16. Knorr-Cetina, K. (1999). Epistemic cultures: how the sciences make knowledge. Cambridge, Mass: Harvard University Press.
  17. Knorr-Cetina, K. (2001). Objectual Practice. In T. R. Schatzki, K. Knorr Cetina, & E. von Savigny (eds.). The Practice Turn in Contemporary Theory (pp. 175-188). London and NY: Routledge.
  18. Lyytinen, K., & Damsgaard, J. (2011). Inter-organizational information systems adoption − a configuration analysis approach. European Journal Of Information Systems Eur J Inf Syst, 20(5), 496−509.
  19. Mørch, A.I., Nygård, K.A. and Ludvigsen, S.R. (2009). Adaptation and Generalisation in Software Product Development. In H. Daniels et al. (Eds.), Activity theory in practice: Promoting learning across boundaries (pp. 184-205). London, UK: Taylor & Francis Books.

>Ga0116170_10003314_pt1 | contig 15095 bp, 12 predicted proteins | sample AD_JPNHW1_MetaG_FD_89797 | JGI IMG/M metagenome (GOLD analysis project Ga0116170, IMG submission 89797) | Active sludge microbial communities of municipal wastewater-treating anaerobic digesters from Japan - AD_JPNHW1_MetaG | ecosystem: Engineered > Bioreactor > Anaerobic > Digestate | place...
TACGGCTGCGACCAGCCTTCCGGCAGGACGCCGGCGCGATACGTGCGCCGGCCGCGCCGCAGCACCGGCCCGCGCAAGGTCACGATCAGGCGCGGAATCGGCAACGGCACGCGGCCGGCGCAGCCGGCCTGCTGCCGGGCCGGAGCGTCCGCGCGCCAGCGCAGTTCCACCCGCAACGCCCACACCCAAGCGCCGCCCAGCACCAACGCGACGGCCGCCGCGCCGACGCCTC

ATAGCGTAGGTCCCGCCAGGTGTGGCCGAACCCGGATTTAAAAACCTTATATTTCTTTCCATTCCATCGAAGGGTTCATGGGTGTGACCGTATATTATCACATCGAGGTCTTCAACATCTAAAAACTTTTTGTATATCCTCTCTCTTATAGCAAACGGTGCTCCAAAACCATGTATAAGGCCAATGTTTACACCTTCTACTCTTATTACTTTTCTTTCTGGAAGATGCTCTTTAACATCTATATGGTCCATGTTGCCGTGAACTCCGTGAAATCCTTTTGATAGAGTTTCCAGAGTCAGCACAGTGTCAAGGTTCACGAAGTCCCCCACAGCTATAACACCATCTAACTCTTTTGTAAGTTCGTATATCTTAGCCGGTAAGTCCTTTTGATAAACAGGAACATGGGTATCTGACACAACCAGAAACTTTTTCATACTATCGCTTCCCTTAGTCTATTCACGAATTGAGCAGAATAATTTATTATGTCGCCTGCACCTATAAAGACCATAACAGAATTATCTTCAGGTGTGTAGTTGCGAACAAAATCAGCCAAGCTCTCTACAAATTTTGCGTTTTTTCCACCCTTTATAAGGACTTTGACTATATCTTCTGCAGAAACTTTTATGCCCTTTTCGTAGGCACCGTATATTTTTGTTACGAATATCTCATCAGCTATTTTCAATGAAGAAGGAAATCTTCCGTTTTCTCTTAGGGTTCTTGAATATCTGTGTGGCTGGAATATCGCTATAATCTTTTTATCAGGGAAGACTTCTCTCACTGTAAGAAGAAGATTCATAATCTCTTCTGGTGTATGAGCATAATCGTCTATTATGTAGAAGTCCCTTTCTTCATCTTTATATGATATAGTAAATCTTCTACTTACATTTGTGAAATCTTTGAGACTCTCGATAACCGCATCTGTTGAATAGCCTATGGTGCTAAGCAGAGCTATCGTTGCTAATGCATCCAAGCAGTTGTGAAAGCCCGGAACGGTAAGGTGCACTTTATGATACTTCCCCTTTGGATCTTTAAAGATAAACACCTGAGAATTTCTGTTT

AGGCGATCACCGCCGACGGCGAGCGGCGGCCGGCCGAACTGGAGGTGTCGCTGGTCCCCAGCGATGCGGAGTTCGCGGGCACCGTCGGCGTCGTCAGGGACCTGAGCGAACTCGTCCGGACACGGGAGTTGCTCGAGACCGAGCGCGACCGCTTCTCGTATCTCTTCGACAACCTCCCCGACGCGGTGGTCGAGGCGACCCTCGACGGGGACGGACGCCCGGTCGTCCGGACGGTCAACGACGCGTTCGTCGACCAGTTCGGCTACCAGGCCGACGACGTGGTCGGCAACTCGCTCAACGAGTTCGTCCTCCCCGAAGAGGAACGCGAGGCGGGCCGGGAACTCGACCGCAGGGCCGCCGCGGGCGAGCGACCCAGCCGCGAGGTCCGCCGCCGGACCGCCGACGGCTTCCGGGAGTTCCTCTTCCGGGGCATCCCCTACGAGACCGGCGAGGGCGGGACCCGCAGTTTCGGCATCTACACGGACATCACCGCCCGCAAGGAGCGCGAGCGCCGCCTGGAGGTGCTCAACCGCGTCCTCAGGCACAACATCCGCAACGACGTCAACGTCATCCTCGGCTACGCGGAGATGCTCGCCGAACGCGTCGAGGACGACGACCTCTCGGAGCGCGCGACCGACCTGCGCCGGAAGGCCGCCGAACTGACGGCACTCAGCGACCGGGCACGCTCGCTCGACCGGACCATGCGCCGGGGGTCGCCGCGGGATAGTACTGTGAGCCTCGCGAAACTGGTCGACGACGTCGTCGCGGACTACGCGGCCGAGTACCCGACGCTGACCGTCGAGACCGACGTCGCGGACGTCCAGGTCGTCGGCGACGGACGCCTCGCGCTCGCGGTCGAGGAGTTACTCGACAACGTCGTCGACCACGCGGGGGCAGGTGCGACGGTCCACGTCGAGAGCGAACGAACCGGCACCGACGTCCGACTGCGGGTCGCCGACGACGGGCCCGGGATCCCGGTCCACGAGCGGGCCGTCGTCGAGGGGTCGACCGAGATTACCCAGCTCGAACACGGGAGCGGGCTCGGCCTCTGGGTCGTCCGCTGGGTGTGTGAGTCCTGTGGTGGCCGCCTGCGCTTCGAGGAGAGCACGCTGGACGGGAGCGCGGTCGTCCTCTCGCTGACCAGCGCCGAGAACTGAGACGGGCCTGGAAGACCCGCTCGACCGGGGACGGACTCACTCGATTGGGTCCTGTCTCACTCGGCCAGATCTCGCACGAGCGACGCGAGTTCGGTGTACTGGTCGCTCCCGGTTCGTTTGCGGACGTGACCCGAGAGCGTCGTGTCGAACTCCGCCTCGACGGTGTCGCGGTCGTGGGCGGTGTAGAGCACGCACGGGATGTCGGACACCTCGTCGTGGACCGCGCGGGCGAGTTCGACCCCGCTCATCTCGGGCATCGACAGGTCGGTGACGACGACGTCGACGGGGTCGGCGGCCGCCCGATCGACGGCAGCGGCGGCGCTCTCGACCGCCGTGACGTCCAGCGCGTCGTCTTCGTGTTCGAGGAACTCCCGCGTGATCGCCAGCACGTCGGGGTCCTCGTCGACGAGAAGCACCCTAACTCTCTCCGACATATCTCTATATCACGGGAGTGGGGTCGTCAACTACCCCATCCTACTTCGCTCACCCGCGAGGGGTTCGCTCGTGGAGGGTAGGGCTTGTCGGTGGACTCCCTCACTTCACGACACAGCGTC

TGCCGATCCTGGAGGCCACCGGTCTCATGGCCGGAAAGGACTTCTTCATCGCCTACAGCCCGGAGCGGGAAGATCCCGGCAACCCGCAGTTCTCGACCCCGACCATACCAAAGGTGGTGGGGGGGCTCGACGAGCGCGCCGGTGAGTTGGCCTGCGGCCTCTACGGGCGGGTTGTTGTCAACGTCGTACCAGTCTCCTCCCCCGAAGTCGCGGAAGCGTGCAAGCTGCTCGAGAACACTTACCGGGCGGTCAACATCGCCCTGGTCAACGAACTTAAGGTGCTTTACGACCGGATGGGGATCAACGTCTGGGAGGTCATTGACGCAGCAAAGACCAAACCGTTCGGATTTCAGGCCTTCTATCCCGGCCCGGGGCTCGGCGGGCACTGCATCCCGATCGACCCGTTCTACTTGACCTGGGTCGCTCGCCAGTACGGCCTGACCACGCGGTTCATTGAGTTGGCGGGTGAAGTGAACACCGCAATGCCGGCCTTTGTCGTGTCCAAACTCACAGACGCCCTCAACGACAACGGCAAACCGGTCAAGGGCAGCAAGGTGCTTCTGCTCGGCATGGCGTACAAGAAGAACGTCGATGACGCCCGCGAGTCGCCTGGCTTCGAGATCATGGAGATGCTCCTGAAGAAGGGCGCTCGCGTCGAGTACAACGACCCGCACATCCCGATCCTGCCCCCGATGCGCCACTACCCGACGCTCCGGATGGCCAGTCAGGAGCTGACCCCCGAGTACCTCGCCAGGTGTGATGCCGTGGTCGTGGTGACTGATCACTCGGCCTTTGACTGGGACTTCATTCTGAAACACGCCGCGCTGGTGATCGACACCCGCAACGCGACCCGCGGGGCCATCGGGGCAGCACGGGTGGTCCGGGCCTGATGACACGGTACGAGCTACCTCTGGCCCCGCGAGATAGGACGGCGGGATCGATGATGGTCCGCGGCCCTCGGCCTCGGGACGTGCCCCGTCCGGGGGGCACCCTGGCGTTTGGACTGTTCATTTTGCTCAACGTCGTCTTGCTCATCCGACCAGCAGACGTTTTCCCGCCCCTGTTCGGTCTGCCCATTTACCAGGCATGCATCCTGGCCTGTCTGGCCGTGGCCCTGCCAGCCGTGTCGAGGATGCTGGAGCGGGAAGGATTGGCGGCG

20. Nygård, K.A. And Mørch, A.I. (2007). The Role of Boundary Crossing for Knowledge Advancement in Product Development. Proceedings of the Int'l Conference on Computers in Education (ICCE 2007), in T. Hirashima et al. (Eds.) Supporting Learning Flow Through Integrative Technologies, IOS Press, Amsterdam, pp. 183-186.
  21. Orlikowski, W. J. (2006). Material Knowing: The Scaffolding of Human Knowledgeability. European Journal of Information Systems, 15(5), 460−466.
  22. Orlikowski, W.J., Iacono, C.S. (2001). Desperately seeking the “IT” in IT research−A call to theorizing the IT artifact. Inf. Syst. Res. 12, 2, 121−134.
  23. Paavola, S., Engeström, R., & Hakkarainen, K. (2012). The trialogical approach as a new form of mediation. In Collaborative knowledge creation (pp. 1-14). SensePublishers.